However, not very long ago, and not very far away, four people accused of the rape and murder of a veterinary doctor were killed in the wee hours by Hyderabad police in cold-blood. The nation hailed the police officers responsible for the act as heroes.

This poses serious questions about the complicit acquiescence of the public in police brutality. An emotionally charged mob that wants to see “swift justice” in action often loses the sight of rationality. Brutal and fatal violence within the police lock-up, or gunshots fired outside on a crime scene, are both custodial killings as per the law.

The IPC or any other statute does not grant different scope of powers to the police based upon the emotional reaction of the masses against the offence, no matter howsoever grave the offence be. Thus, all kinds of police brutality are required to be seen with the same lens of objectivity by the public.

Conclusion:

The police system is the very basis of the criminal justice system in any country. The foundation of a free and fair trial, which is an essential of Rule of Law, is kept by the work of the police force. For a strong and efficient system of retribution and rehabilitation in the society, it is of paramount interest to ensure that the police does not go wrong; that the first step is put in the right direction.

Furthermore, the public needs to realise that when they hail police officers involved in extrajudicial killings as heroes, they are encouraging nothing but police brutality. It strengthens the argument in favour of custodial violence.

At this rate, it will become difficult for us to draw the line when the next victim of police brutality is another Jayaraj or Bennix or you or me. Therefore, nipping police brutality in the bud is the need of the day.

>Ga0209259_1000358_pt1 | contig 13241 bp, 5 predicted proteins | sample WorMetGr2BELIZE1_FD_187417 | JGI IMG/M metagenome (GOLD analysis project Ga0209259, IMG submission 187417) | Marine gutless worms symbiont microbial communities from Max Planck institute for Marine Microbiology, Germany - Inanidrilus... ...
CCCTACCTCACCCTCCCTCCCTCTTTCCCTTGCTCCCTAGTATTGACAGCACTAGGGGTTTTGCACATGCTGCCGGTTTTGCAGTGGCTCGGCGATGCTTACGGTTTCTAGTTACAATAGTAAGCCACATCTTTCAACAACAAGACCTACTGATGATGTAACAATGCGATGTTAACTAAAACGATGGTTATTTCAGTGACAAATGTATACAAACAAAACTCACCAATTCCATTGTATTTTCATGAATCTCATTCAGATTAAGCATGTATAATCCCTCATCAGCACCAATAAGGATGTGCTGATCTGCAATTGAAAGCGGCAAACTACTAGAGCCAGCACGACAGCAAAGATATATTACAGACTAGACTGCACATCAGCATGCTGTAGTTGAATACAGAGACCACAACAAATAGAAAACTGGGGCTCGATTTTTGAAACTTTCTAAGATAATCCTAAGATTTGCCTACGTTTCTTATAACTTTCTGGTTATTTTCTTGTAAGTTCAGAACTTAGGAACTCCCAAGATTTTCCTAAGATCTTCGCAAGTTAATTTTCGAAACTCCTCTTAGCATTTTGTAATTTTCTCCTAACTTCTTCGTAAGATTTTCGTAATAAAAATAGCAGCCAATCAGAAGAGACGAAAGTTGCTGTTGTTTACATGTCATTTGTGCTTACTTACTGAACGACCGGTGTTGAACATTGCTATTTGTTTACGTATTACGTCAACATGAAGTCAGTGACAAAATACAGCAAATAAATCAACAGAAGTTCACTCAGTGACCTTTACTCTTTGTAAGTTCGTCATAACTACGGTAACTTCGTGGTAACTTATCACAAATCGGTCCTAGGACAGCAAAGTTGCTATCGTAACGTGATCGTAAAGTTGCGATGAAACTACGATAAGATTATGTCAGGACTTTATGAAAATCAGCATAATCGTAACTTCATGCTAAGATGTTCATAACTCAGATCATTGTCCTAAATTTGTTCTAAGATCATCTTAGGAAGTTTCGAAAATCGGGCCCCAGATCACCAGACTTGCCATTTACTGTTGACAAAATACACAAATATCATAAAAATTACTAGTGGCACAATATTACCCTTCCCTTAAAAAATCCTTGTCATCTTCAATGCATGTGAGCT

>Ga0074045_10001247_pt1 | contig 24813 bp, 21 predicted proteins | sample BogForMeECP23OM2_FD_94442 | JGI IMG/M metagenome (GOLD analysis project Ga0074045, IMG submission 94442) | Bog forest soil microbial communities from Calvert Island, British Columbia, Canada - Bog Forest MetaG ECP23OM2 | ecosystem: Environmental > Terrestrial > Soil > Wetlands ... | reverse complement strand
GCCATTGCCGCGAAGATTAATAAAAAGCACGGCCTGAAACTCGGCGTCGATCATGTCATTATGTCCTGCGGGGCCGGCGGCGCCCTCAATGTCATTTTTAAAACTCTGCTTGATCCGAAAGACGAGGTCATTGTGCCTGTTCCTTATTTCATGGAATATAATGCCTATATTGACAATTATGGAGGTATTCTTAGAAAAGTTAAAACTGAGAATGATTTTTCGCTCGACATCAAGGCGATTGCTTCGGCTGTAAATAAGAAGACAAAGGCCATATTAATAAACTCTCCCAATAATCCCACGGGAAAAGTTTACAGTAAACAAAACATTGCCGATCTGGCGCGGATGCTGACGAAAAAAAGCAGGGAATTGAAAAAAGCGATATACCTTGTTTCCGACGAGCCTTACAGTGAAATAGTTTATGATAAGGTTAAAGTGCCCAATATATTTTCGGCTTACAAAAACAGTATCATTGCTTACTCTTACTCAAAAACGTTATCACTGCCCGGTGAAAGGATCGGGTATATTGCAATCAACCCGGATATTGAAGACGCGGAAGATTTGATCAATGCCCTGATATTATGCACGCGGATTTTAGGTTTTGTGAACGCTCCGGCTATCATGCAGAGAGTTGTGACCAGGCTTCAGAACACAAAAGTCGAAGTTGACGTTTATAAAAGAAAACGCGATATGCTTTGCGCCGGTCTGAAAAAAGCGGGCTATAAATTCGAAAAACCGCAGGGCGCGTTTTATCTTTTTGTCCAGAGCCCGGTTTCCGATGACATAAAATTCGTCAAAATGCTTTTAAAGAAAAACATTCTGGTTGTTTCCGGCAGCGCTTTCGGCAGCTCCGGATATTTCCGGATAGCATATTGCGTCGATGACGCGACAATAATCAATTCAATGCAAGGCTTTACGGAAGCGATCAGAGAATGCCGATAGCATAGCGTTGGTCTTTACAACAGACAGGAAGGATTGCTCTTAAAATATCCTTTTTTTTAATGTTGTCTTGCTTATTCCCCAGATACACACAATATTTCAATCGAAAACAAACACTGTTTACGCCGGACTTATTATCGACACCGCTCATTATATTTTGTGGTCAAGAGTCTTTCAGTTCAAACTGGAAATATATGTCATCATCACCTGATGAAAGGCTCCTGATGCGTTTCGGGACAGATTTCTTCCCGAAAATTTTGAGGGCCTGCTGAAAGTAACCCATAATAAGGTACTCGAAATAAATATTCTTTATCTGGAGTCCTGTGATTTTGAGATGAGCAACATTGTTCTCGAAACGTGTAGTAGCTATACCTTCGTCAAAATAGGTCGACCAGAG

[1] Five custodial deaths in India daily, says report, The Hindu, (June 27, 2020 01: 12 am) https://www.thehindu.com/news/national/five-custodial-deaths-in-india-daily-says-report/article31928611.ece#:~:text=A%20total%20of%201%2C731%20people,rights%20group%20released%20on%20Friday.

[2] Supra 1.

[3] Monthly Salient Statistics Of Cases Registered / Disposed By Nhrc During May 2020, NHRC, https://nhrc.nic.in/complaints/human-right-case-statistics

[4] State of Rajasthan v Vidyawati AIR 1962 SC 933

[5] Kasturilal Ralia Ram Jain v State of Uttar Pradesh 1965 AIR 1039

[6] Rudal Shah v State of Bihar 1983 AIR 1086

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4 Comments

India’s attempt to draft Anti-Torture Law

India is a signatory but has not ratified United Nations Convention Against Torture. In 2010, a weak Prevention of Torture Bill was passed by the Lok Sabha, and the Rajya Sabha later sent it to a Select Committee for review in alignment with the UNCAT.

The suggestions forwarded by the Committee in 2012 did not become a law as the Bill was not passed.

In 2017, the Law Commission had submitted its 273rd Report and an accompanying draft torture law. The Law Commission also recommended Central Government to ratify the UN Treaty against Torture to overcome the difficulties which Indian law enforcement agencies face while extraditing fugitives and criminals from foreign territory.

A petition was also filed in the Supreme Court to legislate a law based on reports of 273rd Law Commission Report. But the Supreme Court dismissed the petition on grounds that the government cannot be compelled to make a law through writ of mandamus as treaty ratification was a political decision and that it was a policy matter.

In 2017, The Prevention of Torture Bill, 2017 was again presented in Rajya Sabha but unfortunately did not become a law. The Bill aimed to provide punishment for torture inflicted by public servants or any person inflicting torture with the consent or acquiescence of any public servant. The tenure of punishment provided in the Bill is from 3 years to ten years.

Also, IPC Section 331 – Voluntarily causing grievous hurt to extort confession or to compel restoration of property – Such persons shall be punished with imprisonment of either description for a term which may extend to 10 years, and shall also be liable to fine.
Illustration – A, a police-officer, tortures Z in order to induce Z to confess that he committed a crime. A is guilty of an offence under this section.